2nd annual SAVE Award starts Thursday
Federal workers with thoughts on how to save taxpayer dollars can start submitting their cost-conscious ideas Thursday as part of a White House-backed contest.
The second annual SAVE Award will start accepting submissions at www.SaveAward.gov starting today through July 22. Federal employees will be able to rank the submissions as they’re submitted by colleagues and the general public will be able to vote on the top submissions later this year. The contest winner earns a face-to-face meeting with President Obama, who will include the winning idea in his fiscal 2012 budget proposal.
Last year’s contest more than 38,000 submissions from government employees and more than 84,000 votes, according to the Office of Management and Budget.
“The basic premise here is that many of the best ideas exist on the front line,” said OMB deputy director Jeffrey Zients. “Those doing the work on the front lines have the best ideas on how to make changes. We want to reach out to the frontlines to get them.”
Last year’s winning idea came from Nancy Fichtner, a Department of Veterans Affairs employee from Colorado who suggested that VA medial centers should permit patients to take home extra bandages and medication when they are discharged. The change in policy is expected to save VA at least $14.5 million by 2014, OMB said.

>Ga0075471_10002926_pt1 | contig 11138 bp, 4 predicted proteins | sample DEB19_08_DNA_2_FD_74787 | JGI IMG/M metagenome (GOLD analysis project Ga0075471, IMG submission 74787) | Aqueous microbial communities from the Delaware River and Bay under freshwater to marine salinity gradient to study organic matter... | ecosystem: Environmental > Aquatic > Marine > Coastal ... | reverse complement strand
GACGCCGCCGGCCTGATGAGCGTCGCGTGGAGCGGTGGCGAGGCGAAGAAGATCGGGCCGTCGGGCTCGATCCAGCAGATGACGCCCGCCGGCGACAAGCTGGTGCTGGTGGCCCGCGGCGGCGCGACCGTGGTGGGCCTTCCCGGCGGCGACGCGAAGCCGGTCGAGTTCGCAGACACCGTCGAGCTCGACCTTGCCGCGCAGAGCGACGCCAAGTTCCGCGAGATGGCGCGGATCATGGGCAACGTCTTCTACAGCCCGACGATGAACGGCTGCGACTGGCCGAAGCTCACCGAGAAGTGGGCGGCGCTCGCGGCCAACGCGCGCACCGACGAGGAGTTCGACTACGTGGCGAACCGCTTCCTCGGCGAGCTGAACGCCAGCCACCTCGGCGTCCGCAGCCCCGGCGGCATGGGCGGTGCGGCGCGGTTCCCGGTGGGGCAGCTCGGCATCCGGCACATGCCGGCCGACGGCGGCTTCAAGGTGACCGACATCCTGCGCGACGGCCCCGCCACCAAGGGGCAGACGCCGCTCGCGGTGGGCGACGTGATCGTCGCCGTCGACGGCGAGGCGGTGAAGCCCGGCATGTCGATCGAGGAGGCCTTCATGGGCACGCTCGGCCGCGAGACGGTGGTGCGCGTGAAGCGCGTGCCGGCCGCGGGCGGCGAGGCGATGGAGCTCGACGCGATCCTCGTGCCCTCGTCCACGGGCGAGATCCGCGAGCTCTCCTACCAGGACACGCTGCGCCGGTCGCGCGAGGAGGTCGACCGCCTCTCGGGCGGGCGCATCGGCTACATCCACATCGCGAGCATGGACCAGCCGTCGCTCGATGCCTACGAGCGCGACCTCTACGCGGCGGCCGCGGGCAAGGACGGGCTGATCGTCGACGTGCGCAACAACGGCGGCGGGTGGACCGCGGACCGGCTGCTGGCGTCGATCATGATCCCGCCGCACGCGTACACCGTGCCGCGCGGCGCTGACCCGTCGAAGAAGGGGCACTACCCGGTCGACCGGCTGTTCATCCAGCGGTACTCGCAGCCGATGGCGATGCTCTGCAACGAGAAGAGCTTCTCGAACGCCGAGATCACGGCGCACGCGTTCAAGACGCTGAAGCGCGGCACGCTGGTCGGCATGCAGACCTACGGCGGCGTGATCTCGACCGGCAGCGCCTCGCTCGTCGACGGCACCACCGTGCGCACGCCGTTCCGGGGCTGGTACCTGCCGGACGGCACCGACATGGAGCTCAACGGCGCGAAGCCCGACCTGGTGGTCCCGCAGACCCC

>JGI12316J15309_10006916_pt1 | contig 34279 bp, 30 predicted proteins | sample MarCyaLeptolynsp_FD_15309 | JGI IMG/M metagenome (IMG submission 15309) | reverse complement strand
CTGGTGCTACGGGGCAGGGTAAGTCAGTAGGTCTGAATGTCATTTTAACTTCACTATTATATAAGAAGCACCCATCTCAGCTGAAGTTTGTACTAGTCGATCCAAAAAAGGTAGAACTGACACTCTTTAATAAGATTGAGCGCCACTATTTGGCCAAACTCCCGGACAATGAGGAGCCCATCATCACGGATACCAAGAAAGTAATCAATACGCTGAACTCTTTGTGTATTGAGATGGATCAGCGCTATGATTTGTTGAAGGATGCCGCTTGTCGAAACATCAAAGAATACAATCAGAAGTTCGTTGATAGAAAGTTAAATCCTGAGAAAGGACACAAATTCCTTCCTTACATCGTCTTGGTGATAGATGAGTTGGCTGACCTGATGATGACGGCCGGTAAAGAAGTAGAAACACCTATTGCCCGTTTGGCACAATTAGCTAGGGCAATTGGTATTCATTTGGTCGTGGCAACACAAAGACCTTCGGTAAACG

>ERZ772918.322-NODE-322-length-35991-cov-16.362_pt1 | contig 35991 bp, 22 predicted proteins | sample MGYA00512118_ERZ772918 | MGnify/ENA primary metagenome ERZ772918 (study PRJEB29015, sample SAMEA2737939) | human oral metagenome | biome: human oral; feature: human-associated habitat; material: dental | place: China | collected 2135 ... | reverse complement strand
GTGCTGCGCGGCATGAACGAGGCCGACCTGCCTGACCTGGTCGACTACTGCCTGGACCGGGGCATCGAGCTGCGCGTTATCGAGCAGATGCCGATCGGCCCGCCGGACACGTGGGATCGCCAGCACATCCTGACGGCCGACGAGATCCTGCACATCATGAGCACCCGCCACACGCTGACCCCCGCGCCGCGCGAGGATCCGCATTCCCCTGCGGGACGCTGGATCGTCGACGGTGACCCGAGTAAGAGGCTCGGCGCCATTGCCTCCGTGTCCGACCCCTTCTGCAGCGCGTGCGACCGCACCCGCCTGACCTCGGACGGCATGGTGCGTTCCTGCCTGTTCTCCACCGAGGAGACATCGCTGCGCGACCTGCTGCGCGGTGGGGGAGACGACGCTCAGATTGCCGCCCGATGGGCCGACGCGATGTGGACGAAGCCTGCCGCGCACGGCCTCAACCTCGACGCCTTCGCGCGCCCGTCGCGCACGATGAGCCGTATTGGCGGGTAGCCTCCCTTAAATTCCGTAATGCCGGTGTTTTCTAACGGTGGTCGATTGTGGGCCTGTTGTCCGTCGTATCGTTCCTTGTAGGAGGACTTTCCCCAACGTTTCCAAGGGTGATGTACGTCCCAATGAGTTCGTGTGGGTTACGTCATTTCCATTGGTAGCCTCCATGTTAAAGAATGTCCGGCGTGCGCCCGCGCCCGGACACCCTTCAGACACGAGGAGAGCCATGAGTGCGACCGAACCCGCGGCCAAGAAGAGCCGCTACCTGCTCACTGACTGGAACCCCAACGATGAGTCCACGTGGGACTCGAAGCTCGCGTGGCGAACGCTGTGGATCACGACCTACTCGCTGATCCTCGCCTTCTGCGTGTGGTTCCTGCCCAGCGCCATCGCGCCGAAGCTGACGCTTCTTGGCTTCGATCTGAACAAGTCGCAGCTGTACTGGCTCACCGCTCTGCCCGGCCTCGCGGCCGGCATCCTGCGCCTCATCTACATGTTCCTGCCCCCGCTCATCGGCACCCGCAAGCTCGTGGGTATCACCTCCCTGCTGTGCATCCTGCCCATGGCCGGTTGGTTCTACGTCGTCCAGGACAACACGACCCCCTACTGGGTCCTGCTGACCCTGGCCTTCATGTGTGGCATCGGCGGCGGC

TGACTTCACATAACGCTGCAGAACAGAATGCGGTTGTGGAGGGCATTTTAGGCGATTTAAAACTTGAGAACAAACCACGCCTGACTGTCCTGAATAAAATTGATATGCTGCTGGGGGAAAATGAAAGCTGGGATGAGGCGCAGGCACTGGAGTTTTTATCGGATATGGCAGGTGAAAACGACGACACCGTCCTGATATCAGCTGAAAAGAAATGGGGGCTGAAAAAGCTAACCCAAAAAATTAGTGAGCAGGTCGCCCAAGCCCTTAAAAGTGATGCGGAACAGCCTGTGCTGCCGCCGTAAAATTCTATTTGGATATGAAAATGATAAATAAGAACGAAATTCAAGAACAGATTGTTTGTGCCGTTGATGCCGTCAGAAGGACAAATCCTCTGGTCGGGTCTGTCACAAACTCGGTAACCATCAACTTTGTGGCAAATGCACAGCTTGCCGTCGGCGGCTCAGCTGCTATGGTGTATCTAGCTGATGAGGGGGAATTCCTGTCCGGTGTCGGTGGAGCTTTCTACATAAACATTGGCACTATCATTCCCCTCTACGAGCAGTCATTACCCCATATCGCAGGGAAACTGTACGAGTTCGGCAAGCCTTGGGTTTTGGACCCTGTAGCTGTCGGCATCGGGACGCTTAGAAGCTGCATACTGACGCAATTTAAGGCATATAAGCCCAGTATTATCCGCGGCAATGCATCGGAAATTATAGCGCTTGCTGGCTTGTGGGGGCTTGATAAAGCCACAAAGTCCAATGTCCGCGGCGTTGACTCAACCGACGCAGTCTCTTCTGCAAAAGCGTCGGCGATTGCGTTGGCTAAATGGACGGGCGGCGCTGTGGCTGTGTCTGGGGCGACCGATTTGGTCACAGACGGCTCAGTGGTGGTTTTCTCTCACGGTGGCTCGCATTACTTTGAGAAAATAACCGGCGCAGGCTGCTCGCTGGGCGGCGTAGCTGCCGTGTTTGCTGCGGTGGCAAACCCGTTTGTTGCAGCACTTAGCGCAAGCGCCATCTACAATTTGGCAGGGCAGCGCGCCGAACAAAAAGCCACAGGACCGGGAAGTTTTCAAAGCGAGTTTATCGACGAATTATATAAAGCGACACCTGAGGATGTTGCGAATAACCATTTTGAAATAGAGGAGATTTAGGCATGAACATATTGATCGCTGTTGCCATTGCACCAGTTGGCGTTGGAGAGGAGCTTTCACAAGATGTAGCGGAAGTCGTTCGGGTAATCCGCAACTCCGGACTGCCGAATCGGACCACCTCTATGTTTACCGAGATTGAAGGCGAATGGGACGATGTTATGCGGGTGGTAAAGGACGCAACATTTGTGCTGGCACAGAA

Other finalists included a U.S. Forest Service worker who suggested that national forests should deposit checks at local banks instead of mailing them to a central processing facility, a Housing and Urban Development employee who wanted housing agencies to consolidate inspections, and a Social Security Administration worker who thought people should be able to schedule appointments with the agency online. Agencies included those ideas in 2011 budget proposals.
Whether you're a federal worker or not -- do you have ideas on how the government could save money? Leave your thoughts in the comments section below.
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